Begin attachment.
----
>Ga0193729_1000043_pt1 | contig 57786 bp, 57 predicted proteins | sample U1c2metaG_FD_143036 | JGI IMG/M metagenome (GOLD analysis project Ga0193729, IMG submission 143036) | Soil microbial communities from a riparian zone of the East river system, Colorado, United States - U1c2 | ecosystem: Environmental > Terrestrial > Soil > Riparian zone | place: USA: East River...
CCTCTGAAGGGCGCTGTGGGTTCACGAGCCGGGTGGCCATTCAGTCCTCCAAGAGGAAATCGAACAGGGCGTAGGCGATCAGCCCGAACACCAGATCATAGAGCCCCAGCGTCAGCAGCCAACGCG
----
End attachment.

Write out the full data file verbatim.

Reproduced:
>Ga0193729_1000043_pt1 | contig 57786 bp, 57 predicted proteins | sample U1c2metaG_FD_143036 | JGI IMG/M metagenome (GOLD analysis project Ga0193729, IMG submission 143036) | Soil microbial communities from a riparian zone of the East river system, Colorado, United States - U1c2 | ecosystem: Environmental > Terrestrial > Soil > Riparian zone | place: USA: East River...
CCTCTGAAGGGCGCTGTGGGTTCACGAGCCGGGTGGCCATTCAGTCCTCCAAGAGGAAATCGAACAGGGCGTAGGCGATCAGCCCGAACACCAGATCATAGAGCCCCAGCGTCAGCAGCCAACGCG